WASHINGTON – United States Senate Committee on Small Business and Entrepreneurship Chair Mary Landrieu, D-La., and Ranking Member Olympia J. Snowe, R-Maine, today commented on a National Academy of Sciences (NAS) study on the Small Business Innovation Research (SBIR) program, entitled “Venture Funding and the NIH SBIR Program.”
“The NAS study will provide us another source of information to consider as we make difficult but vital decisions around SBIR reauthorization,” Sens. Landrieu and Snowe said. “Reauthorizing the SBIR program before July 31st is one of our top priorities, and we are dedicated to passing a bill that will protect the program, help our country stay a leader in technology and continue to promote small business innovation and job creation.”
Since the SBIR program was established in 1982 by Congress, it has played an unprecedented role in stimulating technological innovation and allowing small business to meet federal research and development needs. The SBIR program has awarded more than $24 billion to more than 100,000 projects since its inception.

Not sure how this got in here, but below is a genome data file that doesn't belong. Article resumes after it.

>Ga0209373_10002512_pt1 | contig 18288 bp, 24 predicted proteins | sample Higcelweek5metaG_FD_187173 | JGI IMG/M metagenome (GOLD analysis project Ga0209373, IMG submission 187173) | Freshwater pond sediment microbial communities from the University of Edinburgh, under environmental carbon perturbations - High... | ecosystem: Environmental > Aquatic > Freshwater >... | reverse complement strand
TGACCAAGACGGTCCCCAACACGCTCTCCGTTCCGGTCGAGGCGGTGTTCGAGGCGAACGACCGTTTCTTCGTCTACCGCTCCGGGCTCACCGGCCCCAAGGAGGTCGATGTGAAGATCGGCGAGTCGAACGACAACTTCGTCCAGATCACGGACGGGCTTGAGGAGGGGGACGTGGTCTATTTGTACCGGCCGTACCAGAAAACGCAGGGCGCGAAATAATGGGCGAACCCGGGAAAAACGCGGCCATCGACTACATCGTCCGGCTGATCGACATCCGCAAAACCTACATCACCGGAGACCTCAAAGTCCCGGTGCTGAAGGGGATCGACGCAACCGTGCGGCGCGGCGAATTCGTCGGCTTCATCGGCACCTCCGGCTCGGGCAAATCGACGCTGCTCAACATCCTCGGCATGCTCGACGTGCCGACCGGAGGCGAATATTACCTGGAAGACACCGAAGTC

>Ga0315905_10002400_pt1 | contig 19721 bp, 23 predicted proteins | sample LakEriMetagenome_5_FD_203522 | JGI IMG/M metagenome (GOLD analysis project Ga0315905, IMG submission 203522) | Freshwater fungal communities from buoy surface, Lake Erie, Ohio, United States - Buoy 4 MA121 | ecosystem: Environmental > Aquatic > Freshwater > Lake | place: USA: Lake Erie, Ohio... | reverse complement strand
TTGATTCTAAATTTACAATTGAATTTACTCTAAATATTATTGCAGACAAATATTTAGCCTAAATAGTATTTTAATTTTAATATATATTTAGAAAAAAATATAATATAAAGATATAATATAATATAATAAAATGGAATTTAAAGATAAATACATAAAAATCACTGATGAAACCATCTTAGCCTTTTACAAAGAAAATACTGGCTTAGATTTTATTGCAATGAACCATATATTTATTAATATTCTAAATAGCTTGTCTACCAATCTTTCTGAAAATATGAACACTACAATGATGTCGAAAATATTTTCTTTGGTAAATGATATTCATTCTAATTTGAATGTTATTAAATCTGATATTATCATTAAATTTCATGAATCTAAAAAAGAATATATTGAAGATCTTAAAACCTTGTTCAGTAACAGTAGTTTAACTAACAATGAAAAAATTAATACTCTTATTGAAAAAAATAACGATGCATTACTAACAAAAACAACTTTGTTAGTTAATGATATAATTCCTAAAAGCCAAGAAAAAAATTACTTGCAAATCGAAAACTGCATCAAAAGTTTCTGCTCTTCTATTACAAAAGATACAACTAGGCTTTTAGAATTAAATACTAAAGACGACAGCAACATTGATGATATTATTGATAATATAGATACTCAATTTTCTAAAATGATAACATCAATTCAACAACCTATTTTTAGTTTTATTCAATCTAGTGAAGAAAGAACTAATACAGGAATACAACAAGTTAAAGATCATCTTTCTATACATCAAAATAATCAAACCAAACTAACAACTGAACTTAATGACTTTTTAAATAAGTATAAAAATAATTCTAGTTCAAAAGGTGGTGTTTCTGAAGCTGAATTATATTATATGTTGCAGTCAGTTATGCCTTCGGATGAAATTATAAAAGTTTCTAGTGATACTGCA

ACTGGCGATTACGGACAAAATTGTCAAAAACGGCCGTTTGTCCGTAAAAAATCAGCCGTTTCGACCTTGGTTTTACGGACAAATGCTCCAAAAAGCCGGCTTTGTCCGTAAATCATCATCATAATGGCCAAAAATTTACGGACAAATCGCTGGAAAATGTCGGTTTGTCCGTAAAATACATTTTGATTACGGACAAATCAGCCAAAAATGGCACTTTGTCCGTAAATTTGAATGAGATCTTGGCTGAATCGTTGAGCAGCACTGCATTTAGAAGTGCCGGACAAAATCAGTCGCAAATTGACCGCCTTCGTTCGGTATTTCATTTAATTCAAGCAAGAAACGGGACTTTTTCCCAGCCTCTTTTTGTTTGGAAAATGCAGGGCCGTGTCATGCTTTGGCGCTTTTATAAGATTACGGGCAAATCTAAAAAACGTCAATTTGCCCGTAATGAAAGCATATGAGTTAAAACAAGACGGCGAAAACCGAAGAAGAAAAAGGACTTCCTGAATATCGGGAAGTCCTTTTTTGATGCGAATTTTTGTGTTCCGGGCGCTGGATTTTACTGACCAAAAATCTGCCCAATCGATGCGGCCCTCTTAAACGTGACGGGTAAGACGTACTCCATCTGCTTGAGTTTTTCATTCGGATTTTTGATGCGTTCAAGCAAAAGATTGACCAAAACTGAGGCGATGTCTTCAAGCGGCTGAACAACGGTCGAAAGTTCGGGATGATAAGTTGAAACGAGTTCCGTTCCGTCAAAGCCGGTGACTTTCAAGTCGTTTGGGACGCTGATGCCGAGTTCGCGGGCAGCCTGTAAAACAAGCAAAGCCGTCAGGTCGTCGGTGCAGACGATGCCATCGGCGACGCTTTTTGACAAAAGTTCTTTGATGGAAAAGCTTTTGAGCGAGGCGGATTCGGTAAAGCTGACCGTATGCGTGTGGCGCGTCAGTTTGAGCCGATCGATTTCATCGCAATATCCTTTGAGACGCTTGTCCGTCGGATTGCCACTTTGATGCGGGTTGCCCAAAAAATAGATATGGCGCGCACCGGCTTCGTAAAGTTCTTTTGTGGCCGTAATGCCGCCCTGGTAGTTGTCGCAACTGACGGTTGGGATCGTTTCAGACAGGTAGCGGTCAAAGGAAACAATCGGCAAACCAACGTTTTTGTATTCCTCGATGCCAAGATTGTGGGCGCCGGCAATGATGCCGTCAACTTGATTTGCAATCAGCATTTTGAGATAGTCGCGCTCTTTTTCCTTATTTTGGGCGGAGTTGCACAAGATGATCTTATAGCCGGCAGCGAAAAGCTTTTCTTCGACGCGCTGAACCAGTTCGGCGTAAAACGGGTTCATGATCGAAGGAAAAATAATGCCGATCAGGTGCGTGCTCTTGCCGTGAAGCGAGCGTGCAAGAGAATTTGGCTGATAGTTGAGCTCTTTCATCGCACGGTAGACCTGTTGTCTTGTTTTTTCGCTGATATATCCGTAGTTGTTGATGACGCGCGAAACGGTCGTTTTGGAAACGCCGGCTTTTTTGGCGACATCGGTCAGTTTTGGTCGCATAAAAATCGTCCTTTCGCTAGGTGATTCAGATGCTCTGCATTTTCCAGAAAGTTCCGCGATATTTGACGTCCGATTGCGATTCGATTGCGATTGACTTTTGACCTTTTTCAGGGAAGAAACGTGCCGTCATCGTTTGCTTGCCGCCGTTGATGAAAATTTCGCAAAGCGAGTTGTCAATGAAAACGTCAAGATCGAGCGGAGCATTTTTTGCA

The NAS study, commissioned by the NIH, looks at the impact of not allowing firms majority owned and controlled by venture capital companies to participate in the SBIR program at NIH. In 2002, the Small Business Administration clarified that venture capital firms, pension funds and corporate entities were not considered “individuals” for purposes of this small business program.